NYAFF 2017: Interview with Director Alan Lo and Actress Carrie Ng about Zombiology

Alan Lo’s first film, Zombiology:  Enjoy Yourself Tonight (Hong Kong 2017), starring Carrie Ng (Naked Killer), Alex Man (Rouge), Michael Ning (Port of Call), and Louis Cheung (Ip Man 3), opened July 18 as part of the 16th New York Asian Film Festival.  The film revolves around a pair of immature men who find themselves confronted with a genuine zombie outbreak.  I had a chance to speak with Lo and Ng, in NYC to present the film, about the genesis of the film, flying guillotines, and the merits of Western zombies vs. Chinese hopping vampires.

CSB:  What was the basis for the story?

Alan Lo:   My first introduction to zombies was through a video game called Resident Evil.  That interested me in zombies.  And I actually made an earlier film called Zombie Guillotines.  But the two films are not directly related.  Zombiology is based on a novel, but the thing is that it is not really based on the novel.  The novel has a sense of time and space, but film has its own sense of time and space, so we’ve added many other different elements.

CSB:   I saw that your characters used an improvised version of the classic Hong Kong film weapon the Flying Guillotine in the film.  Was that something you always wanted to work into the film?

Alan Lo:   The short film, Zombie Guillotines, is a combination of the Western idea of zombies and the idea of ancient Chinese weaponry and martial arts.  I really liked that, and I wanted to work that idea back into this new film.  And think of it this way.  The zombie’s weak point is its head, so if you think of the traditional ancient Chinese flying guillotine, it’s actually a perfect weapon for fighting zombies.

CSB:   While Zombiology is a comedy, it’s also a horror movie.  How has the mainland ban on horror movies affected the production of Hong Kong horror films?

Alan Lo:   Mainland China won’t allow ghosts or ghost stories, or zombies, in film.  And the other problem, which is very important, is that you’re not allowed to depict any kind of big catastrophes happening in mainland China.  So what we do instead is we put, for example, animation or other things that are supposed to be taking place in somebody’s imagination.  So there are ways of adjusting, perhaps adjusting other parts of the plot, so that we can hope to get into China. But we still haven’t gotten into China at this point.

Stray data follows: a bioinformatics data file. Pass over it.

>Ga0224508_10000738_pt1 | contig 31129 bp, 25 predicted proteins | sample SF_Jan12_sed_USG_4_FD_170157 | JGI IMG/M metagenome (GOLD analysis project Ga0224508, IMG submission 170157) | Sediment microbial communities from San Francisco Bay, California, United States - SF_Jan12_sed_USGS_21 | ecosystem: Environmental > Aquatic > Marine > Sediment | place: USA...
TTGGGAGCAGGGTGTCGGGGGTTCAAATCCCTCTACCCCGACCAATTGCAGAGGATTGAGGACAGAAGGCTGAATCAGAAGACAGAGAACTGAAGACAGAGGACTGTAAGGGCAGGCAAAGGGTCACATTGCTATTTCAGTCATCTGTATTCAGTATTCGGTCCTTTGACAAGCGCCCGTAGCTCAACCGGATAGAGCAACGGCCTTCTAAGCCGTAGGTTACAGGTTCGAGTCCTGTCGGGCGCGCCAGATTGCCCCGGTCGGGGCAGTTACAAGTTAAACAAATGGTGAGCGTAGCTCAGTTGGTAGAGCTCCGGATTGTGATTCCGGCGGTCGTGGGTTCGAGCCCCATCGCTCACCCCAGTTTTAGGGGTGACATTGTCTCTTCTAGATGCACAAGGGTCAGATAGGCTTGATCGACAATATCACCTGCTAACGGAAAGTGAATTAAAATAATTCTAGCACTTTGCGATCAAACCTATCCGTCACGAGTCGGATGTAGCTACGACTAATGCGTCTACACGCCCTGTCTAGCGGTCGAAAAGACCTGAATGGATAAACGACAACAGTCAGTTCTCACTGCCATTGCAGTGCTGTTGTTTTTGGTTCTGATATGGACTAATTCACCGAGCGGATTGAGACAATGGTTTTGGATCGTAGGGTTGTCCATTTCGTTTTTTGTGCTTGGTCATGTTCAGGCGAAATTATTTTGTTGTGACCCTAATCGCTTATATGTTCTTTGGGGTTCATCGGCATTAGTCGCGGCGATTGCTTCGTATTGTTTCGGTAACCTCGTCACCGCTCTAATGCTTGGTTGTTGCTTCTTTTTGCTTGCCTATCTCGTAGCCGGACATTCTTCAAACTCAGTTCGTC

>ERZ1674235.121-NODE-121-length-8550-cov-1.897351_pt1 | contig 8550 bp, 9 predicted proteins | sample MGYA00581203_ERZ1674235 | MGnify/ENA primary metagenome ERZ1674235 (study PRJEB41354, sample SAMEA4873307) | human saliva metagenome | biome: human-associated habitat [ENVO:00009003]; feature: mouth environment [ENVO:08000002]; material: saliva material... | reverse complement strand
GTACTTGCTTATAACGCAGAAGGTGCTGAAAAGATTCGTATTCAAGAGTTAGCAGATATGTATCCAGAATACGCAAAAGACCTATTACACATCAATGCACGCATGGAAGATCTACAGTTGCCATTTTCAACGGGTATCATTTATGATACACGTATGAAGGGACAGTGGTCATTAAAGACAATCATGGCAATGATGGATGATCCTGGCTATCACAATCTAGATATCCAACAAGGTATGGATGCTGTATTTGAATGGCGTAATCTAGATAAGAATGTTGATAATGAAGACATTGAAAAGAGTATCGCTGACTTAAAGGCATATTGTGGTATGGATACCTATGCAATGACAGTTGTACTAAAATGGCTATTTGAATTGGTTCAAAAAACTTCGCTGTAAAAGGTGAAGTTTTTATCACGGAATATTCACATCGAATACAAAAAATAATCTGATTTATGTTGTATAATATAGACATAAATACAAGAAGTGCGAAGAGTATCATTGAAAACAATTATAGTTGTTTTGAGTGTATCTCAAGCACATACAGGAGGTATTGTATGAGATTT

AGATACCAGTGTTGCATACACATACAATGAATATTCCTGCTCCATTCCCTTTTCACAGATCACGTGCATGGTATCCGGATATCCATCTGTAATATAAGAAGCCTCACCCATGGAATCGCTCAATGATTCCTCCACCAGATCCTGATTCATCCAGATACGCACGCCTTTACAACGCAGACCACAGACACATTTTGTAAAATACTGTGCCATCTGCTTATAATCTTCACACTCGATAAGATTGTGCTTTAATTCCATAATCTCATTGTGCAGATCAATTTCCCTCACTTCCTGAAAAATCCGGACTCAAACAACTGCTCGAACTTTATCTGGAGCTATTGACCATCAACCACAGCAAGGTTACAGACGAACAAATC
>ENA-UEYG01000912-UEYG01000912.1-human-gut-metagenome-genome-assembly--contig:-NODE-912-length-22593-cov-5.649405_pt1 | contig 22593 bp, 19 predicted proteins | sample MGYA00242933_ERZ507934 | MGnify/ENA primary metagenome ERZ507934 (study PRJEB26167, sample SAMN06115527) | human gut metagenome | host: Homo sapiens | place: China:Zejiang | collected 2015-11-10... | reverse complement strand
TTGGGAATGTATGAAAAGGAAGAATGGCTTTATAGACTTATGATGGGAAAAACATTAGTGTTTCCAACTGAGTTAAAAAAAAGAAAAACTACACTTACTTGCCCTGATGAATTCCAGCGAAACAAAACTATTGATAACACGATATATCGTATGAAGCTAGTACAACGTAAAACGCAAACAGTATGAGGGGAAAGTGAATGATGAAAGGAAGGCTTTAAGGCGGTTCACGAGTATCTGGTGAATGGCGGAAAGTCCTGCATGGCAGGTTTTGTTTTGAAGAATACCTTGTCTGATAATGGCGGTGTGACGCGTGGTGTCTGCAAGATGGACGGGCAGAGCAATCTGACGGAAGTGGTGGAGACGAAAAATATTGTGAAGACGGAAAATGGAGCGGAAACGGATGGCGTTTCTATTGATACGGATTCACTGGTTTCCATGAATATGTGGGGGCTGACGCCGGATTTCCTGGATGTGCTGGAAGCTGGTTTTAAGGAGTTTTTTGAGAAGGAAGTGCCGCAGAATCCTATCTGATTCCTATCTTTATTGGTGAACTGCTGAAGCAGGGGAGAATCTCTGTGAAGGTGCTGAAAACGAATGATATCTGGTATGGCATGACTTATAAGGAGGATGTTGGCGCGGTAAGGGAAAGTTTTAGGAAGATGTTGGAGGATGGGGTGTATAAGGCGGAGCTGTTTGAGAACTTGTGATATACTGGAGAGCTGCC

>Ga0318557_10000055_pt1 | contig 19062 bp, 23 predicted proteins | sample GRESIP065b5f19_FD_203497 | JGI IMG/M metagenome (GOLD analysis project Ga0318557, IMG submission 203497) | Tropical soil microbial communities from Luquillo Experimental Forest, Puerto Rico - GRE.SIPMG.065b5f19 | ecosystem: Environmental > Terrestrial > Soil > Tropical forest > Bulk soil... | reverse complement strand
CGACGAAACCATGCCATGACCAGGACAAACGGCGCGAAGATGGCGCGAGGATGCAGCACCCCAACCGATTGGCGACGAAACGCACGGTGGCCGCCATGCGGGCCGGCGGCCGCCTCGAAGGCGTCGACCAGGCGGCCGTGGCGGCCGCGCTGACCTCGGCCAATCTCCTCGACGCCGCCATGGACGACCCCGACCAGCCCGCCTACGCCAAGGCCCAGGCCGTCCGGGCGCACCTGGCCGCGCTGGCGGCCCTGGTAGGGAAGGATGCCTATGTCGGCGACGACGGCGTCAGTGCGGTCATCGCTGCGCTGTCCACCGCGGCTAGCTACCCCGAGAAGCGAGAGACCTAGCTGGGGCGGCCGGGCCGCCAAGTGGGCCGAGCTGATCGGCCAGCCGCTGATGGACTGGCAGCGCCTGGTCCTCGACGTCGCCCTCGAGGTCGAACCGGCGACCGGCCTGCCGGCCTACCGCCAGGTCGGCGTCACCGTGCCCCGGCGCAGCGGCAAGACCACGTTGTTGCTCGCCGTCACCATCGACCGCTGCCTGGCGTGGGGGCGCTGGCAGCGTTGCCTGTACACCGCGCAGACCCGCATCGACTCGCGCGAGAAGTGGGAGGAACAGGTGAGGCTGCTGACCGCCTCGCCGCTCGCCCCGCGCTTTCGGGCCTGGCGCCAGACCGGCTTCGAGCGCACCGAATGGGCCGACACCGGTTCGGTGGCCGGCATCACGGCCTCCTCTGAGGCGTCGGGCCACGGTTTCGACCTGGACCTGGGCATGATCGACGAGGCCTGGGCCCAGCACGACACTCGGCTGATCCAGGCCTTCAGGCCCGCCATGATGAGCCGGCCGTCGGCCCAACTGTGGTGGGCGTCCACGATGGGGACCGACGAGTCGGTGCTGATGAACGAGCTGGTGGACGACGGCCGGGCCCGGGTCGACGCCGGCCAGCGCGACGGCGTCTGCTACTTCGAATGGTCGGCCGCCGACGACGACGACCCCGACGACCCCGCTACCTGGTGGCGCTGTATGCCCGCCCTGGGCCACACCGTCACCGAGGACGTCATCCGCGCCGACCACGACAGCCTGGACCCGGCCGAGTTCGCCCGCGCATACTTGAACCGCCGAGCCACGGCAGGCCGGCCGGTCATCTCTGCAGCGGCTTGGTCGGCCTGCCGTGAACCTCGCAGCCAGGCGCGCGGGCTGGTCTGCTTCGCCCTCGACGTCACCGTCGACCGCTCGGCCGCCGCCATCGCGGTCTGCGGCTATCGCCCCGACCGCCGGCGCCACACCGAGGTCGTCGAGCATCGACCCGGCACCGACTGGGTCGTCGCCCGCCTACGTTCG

CSB:    Ms. Ng, you’ve worked on a few horror movies in the past few years, including directing a horror film (Angel Whispers (2015)).  What attracts you to horror as a genre?

Carrie Ng:  I really like horror.  The possibilities are endless in zombie and other types of horror films because anything can happen.  And so the range is so much bigger than, for example, a romantic story or anything like that because those are within the human realm.

CSB:    And how did you enjoy having the opportunity to direct?

Carrie Ng:  I liked it.  I’m interested in investigating the idea of death, the feeling of death, because we live within the human realm, and there is something that is underneath.

CSB:     A lot of zombie movies never explain what leads to their zombie outbreak, but it’s pretty clear from the beginning in your film that the outbreak is caused by an evil chicken.  Why a chicken?

Alan Lo:    Zombie films as a genre exist in many different countries.  They’ve already made many of these films.  I wanted to add something different in my film.  The chicken is a symbol of the greatest fear, and that greatest fear has to do with the fear of the zombie apocalypse but also, at the same time, it is a reflection of the emotional turmoil that is inside the male lead played by Michael Ning.

Also, 2017 is the year of the rooster.  Imagine being a chicken.  It’s a very, very sad life, a tragic life.  (Laughs). Very sad.  From when you are very young, the hens are kept because they can lay eggs, but the male chicks are very quickly turned into Chicken McNuggets.  So you can imagine the level of negativity in that species.  And that negativity can also be associated with Michael Ning’s character.

But, of course, we don’t explain exactly what the chicken symbolizes because film allows for many different readings and interpretations, so when you see that chicken you can decide for yourself what it means. And why is the chicken in a cube shape? Well, one possibility is because, as the chicken grows, it is still stuck in the tiny cage. And so it became shaped like the cage that trapped it.

CSB:   The movie features Western style zombies, but also teases more traditional Chinese hopping vampires or Jiangshi.  Which do each of you prefer working with?

Alan Lo:    I prefer zombies, but I am interested in mixing the two.

Carrie Ng:   Zombies will just attack you no matter what. But the Chinese believe that the way to avoid or combat a Jiangshi is by not breathing. So all you need is one little precaution – just stop breathing.

CSB:   Any chance we might see a sequel?

Alan Lo:   Well, at the end of the film, there is a hint that you might see hopping vampires versus zombies.  So there is a possibility.

Carrie Ng:   I really wish there would be a sequel. And the fact that my character may die at the end of the first film shouldn’t rule out the possibility that I might exist in a different realm for the sequel.

CSB:   You could come back as a zombie.

Carrie Ng:  (laughs) I like that.

Thanks to Alan Lo and Carrie Ng for their time, and to Emma Griffiths for arranging this interview.

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